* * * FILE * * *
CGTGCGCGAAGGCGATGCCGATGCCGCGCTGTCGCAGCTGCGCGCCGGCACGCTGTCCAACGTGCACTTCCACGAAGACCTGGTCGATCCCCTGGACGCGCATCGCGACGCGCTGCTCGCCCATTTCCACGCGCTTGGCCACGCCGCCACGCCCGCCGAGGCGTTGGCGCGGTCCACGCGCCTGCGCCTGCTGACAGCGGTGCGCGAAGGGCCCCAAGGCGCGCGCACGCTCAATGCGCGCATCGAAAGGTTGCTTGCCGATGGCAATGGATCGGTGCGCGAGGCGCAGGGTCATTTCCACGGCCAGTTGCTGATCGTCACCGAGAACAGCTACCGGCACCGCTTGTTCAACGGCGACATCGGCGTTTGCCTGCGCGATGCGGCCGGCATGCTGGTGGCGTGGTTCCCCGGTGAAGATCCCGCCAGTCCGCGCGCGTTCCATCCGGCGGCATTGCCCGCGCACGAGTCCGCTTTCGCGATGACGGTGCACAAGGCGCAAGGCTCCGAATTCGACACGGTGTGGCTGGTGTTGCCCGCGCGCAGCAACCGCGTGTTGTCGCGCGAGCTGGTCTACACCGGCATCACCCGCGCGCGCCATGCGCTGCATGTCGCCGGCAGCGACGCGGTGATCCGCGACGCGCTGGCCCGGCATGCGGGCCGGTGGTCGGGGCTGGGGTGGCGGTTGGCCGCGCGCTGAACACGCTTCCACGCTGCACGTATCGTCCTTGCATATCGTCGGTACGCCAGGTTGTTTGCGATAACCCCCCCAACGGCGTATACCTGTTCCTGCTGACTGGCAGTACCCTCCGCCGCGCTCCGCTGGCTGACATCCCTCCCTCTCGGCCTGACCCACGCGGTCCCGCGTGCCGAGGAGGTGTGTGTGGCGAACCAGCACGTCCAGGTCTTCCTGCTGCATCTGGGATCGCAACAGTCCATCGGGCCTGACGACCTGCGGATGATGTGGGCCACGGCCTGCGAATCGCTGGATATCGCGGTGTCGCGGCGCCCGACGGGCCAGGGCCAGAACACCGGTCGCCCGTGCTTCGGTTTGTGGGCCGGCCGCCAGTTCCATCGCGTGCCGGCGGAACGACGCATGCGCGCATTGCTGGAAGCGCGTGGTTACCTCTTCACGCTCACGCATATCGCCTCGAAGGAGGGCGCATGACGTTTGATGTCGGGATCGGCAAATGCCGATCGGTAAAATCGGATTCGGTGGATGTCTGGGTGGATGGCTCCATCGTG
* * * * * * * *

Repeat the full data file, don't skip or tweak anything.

CGTGCGCGAAGGCGATGCCGATGCCGCGCTGTCGCAGCTGCGCGCCGGCACGCTGTCCAACGTGCACTTCCACGAAGACCTGGTCGATCCCCTGGACGCGCATCGCGACGCGCTGCTCGCCCATTTCCACGCGCTTGGCCACGCCGCCACGCCCGCCGAGGCGTTGGCGCGGTCCACGCGCCTGCGCCTGCTGACAGCGGTGCGCGAAGGGCCCCAAGGCGCGCGCACGCTCAATGCGCGCATCGAAAGGTTGCTTGCCGATGGCAATGGATCGGTGCGCGAGGCGCAGGGTCATTTCCACGGCCAGTTGCTGATCGTCACCGAGAACAGCTACCGGCACCGCTTGTTCAACGGCGACATCGGCGTTTGCCTGCGCGATGCGGCCGGCATGCTGGTGGCGTGGTTCCCCGGTGAAGATCCCGCCAGTCCGCGCGCGTTCCATCCGGCGGCATTGCCCGCGCACGAGTCCGCTTTCGCGATGACGGTGCACAAGGCGCAAGGCTCCGAATTCGACACGGTGTGGCTGGTGTTGCCCGCGCGCAGCAACCGCGTGTTGTCGCGCGAGCTGGTCTACACCGGCATCACCCGCGCGCGCCATGCGCTGCATGTCGCCGGCAGCGACGCGGTGATCCGCGACGCGCTGGCCCGGCATGCGGGCCGGTGGTCGGGGCTGGGGTGGCGGTTGGCCGCGCGCTGAACACGCTTCCACGCTGCACGTATCGTCCTTGCATATCGTCGGTACGCCAGGTTGTTTGCGATAACCCCCCCAACGGCGTATACCTGTTCCTGCTGACTGGCAGTACCCTCCGCCGCGCTCCGCTGGCTGACATCCCTCCCTCTCGGCCTGACCCACGCGGTCCCGCGTGCCGAGGAGGTGTGTGTGGCGAACCAGCACGTCCAGGTCTTCCTGCTGCATCTGGGATCGCAACAGTCCATCGGGCCTGACGACCTGCGGATGATGTGGGCCACGGCCTGCGAATCGCTGGATATCGCGGTGTCGCGGCGCCCGACGGGCCAGGGCCAGAACACCGGTCGCCCGTGCTTCGGTTTGTGGGCCGGCCGCCAGTTCCATCGCGTGCCGGCGGAACGACGCATGCGCGCATTGCTGGAAGCGCGTGGTTACCTCTTCACGCTCACGCATATCGCCTCGAAGGAGGGCGCATGACGTTTGATGTCGGGATCGGCAAATGCCGATCGGTAAAATCGGATTCGGTGGATGTCTGGGTGGATGGCTCCATCGTG